This leaflet explains what you need to know about alcohol as someone with diabetes. It covers what sensible drinking limits are, what precautions you should take and how best to prevent having a hypo whilst drinking.




Recommended Amounts 

Having diabetes does not mean that you need to avoid drinking alcohol. In fact, government guidelines for sensible drinking are the same if you have diabetes or not.

  • Men and women are advised not to regularly drink more than 14 units / week
  • Pregnant women are advised that no level of alcohol intake is safe in pregnancy
  • If you drink as much as 14 units a week, it is advisable to spread this over three or more days. If you have one or two heavy drinking sessions each week there are increased risks to health 

The risk of developing a range of illnesses, including increased blood pressure and certain cancers increase if you consistently drink more alcohol than the recommended amounts.

Alcohol Unit Guidelines 

As alcoholic drinks come in different strengths and sizes, units are a good way to tell how strong your drink is.

1 unit of alcohol is 10mls or 8grams of pure alcohol.  Drinks that contain 1 unit include:

  • One single pub measure (25mls) of spirits (40 % ABV
  • One half pint of normal strength lager, beer or cider (3.5% ABV)
  • One small glass (100mls) of wine (10% ABV)
  • One glass (50mls) of liqueur, sherry or other fortified wine (ABV = 20%) 

Look at the table 1 for the alcohol content of some common drinks.

Over time, the alcohol content of drinks has continued to increase, with many wines and beers being stronger than the more traditional ordinary strengths. So a drink may be stronger than you think. Remember too that many measures, particularly home measures are larger than standard sizes.

A more accurate way of calculating units is by the percentage alcohol by volume (ABV). This is the percentage of alcohol in one litre of the drink.

For example:

  • A wine of 14 % ABV has 14 units in a litre.
  • If you drink 125 mls you have had 1.75 units
  • If you drink 250 mls you have had 3.5 units

The Effect of Alcohol on Blood Glucose 

Increases Blood Glucose 

Alcohol can affect blood glucose levels in different ways. When having a drink that contains carbohydrate, with examples including real ale, liqueurs, dessert wines, it is likely that you may initially notice an increase in your blood glucose levels. If having a drink that does not contain carbohydrate, with examples including gin and slim line tonic, vodka and diet coke, red wine, you may not initially notice any immediate change in your blood glucose level. 

Decreases Blood Glucose 

When alcohol is processed in the liver, it can contribute to a drop-in blood glucose levels. This is because alcohol interferes with the normal release of stored glucose from the liver and so blood levels can fall, even if extra carbohydrate is eaten. This is important to be aware of if your diabetes is managed by insulin or sulphonylurea drugs e.g. Gliclazide, as this could result in the development of low blood glucose (hypoglycaemia). This will not occur if you are treated with diet and other medications.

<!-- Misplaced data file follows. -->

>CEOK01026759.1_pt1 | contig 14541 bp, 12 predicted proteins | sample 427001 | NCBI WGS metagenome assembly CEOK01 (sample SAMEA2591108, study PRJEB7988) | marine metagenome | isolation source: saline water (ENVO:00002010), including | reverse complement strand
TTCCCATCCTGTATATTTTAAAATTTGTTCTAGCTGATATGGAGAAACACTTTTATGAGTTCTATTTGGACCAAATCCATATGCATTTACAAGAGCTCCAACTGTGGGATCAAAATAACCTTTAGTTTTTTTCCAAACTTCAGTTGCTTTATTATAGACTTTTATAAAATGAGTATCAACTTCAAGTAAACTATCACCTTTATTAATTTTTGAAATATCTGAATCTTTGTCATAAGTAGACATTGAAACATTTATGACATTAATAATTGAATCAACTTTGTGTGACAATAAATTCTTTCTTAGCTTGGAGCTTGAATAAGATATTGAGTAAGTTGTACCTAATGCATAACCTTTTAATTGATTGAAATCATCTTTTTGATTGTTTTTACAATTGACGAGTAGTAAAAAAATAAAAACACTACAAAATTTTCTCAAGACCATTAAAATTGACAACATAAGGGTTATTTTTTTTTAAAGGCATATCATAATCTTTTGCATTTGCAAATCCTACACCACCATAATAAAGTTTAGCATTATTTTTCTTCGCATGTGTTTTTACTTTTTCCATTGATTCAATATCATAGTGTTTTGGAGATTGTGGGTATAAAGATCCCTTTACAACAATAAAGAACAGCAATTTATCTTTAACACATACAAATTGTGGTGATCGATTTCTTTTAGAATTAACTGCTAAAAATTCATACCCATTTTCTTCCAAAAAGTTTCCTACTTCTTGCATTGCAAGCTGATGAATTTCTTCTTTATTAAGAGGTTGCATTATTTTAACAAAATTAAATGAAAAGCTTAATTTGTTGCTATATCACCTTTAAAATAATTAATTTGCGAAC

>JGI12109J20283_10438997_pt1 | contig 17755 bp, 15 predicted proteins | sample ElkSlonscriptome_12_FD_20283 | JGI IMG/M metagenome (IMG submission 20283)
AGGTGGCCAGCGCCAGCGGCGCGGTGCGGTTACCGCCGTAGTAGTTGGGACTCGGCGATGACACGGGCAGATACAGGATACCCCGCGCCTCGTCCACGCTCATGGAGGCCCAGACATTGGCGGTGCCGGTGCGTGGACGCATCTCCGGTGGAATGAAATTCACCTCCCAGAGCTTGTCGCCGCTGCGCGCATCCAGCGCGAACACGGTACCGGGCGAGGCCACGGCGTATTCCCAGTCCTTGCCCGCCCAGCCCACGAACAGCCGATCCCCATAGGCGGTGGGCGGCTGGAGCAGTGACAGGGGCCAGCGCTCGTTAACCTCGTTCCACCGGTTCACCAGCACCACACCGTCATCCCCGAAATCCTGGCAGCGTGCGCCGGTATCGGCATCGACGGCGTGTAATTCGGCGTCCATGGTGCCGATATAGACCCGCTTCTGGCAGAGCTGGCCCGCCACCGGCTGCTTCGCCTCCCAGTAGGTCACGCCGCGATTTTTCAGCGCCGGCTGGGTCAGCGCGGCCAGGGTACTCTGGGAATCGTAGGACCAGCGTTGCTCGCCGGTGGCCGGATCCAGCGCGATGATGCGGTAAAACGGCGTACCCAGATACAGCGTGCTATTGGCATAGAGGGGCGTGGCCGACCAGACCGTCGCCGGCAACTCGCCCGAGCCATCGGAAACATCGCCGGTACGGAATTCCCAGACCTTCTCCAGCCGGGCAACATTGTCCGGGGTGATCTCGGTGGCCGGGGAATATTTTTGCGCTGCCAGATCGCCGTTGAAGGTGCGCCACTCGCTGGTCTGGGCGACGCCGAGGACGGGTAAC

If you are concerned about the impact of alcohol on your blood glucose, speak with your diabetes team who will be able to give you advice based around your personal circumstances. 

Ways to Prevent Alcohol Related Hypoglycaemia 

There are a few general rules to help prevent hypos when drinking alcohol:

  • Avoid drinking on an empty stomach
  • Take regular carbohydrate based snacks during and before bed
  • Monitor blood glucose levels closely
  • Always carry hypo treatment and have next to your bed
  • Make sure that the people you are with know that you have diabetes and how alcohol affects your blood glucose
  • Stick to recommend daily units of alcohol
  • Alternate alcohol drinks with sparkling water, sugar free lime and soda or diet drinks 

Watching Your Weight 

Alcohol contains 7 calories per gram, which usually offer no nutritional value. If you are concerned about your weight, consider the following:

  • Home measures tend to be more generous
  • Check all mixers and soft drinks are sugar free or diet varieties
  • Use ordinary strength beers, lagers and ciders. Low alcohol varieties can be higher in sugar, with low sugar versions being higher in alcohol
  • Avoid large quantities of drinks with a high sugar content e.g. sweet sherry, dessert wines, liqueurs and alcopops


Look at table 1 for the calorie content of some common drinks: 

Table 1: Alcohol and Calorie Content of Common Drinks


Alcohol Units

Calories (kcal)

25 mls spirit (ABV 40 %)

1 Unit


50 mls liqueur (ABV 17%)

1 Unit


275 alcopop (ABV 5.5%)

1.5 Units


330 mls lager (ABV 5%)

1.6 Units


175 mls wine (ABV 13%)

2.3 Units


Bottle wine (ABV 13%)

10 Units


125 mls champagne (ABV 12%)

1 Unit



Regularly drinking more than is recommended can increase the risk of serious health problems including certain cancers; liver disease; stroke; high blood pressure and mental health.

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